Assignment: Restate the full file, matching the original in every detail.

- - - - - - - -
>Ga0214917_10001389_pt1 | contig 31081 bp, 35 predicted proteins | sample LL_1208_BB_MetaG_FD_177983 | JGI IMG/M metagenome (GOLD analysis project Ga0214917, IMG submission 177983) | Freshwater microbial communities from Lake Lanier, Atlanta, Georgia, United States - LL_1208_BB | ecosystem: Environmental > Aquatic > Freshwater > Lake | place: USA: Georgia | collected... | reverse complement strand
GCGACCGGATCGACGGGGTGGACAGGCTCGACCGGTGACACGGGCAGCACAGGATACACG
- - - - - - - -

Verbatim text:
>Ga0214917_10001389_pt1 | contig 31081 bp, 35 predicted proteins | sample LL_1208_BB_MetaG_FD_177983 | JGI IMG/M metagenome (GOLD analysis project Ga0214917, IMG submission 177983) | Freshwater microbial communities from Lake Lanier, Atlanta, Georgia, United States - LL_1208_BB | ecosystem: Environmental > Aquatic > Freshwater > Lake | place: USA: Georgia | collected... | reverse complement strand
GCGACCGGATCGACGGGGTGGACAGGCTCGACCGGTGACACGGGCAGCACAGGATACACG